As a cruise ship nears port, a small boat pulls up alongside. Often mistaken for a tug boat, the pilot boat (and pilot) perform essential functions in guiding enormous cruise ships into port.
Cruise ships visit extremely popular destinations and share port waterways with a flotilla of small and large vessels. The job of a pilot is to board the cruise ship and assist the captain with navigation around the local harbour. Regardless of ocean conditions, the pilot will transfer from the small pilot vessel and ascend a ladder on the side of the cruise ship while the ship is still moving. This dangerous feat is not for the faint-hearted, and pilots are highly trained and fearless mariners.
Pilot transfer from the Pilot boat Endeavour to the cruise ship Oosterdam in the Queen Charlotte Sound, New Zealand.
Port pilots have up-to-date local knowledge
The pilot will offer the ship’s captain advice regarding a range of issues that are unique to the port:
- location of sand bars
- changes to port facilities and docking procedures
- changes in the ship channel
Cruise ships are owned and staffed by citizens of many countries, and once onboard the cruise ship, pilots can communicate with local port authorities in their native language. Cooperation between pilot and ship’s officers is important – the pilot has local knowledge and ship’s officers have knowledge of their vessel. Depending on conditions, laws, or customs, the pilot or captain will be the one giving orders when arriving or departing from port.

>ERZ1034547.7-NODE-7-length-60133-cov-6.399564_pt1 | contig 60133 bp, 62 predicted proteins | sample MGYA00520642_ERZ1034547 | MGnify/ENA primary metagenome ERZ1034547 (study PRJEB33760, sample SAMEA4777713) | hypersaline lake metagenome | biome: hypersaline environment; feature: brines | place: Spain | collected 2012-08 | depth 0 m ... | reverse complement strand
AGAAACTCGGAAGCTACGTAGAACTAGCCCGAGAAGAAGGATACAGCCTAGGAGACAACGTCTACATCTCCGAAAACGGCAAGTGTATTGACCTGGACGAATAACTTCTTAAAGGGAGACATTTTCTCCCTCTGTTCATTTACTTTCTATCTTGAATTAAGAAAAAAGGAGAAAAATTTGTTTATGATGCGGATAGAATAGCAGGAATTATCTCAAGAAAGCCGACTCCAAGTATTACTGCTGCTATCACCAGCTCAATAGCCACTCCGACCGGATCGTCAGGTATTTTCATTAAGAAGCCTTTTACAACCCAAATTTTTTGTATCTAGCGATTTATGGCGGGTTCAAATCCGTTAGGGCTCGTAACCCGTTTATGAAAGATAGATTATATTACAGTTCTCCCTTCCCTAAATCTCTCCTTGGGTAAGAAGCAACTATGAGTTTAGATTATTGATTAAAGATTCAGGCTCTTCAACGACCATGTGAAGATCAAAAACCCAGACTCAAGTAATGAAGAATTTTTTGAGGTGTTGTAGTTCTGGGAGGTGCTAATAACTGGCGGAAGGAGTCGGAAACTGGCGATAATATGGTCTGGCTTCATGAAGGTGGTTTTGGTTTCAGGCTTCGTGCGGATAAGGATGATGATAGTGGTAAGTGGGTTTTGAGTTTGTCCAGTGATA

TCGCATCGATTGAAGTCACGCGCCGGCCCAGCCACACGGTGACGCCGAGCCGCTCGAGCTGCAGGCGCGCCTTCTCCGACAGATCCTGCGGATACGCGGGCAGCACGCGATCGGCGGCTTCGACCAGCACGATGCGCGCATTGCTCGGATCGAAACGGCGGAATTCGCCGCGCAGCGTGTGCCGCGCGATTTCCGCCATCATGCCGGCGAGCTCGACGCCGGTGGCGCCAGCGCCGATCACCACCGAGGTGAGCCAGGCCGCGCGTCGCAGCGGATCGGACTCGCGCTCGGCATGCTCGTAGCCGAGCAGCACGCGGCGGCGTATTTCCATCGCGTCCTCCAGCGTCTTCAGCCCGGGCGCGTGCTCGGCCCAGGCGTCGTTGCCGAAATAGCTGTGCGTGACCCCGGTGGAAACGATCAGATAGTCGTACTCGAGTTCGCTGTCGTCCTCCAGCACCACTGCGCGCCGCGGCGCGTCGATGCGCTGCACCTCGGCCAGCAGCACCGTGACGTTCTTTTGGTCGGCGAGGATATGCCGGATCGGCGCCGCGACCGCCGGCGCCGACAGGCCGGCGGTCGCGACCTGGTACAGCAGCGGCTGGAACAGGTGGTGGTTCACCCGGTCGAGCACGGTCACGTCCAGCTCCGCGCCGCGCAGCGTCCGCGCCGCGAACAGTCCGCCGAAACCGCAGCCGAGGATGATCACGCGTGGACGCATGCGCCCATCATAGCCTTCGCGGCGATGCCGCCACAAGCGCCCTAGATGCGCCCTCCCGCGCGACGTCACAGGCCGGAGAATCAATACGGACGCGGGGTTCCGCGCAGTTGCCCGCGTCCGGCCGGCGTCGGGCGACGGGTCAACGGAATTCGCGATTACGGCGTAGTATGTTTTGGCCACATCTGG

A cooperative scenario
A typical scenario might include the captain giving initial data to the pilot, who will then navigate through the breakwaters or start the turn at the appropriate location. At this point the captain may again take the helm and guide the ship alongside the terminal. Docking is then performed by ship’s officers, except in difficult locations where ‘docking pilots’ are on hand to assist.
Although the pilot may at times be the person giving orders, they never officially take command of the vessel (except in the Panama Canal). The pilot is an expert advisor, and usually an ex-captain with many years of experience, but the cruise ship captain retains ultimate responsibility for his ship and passengers.
The bold and the beautiful
Port pilots have been used for hundreds of years, and some have even lost their lives due to dangerous ocean and weather conditions. Pilots have intimate knowledge of local sights and conditions, and in some safe situations, such as cruising the fjords of New Zealand in fine weather, are requested to give commentary about coastal highlights for the entertainment of cruise ship passengers.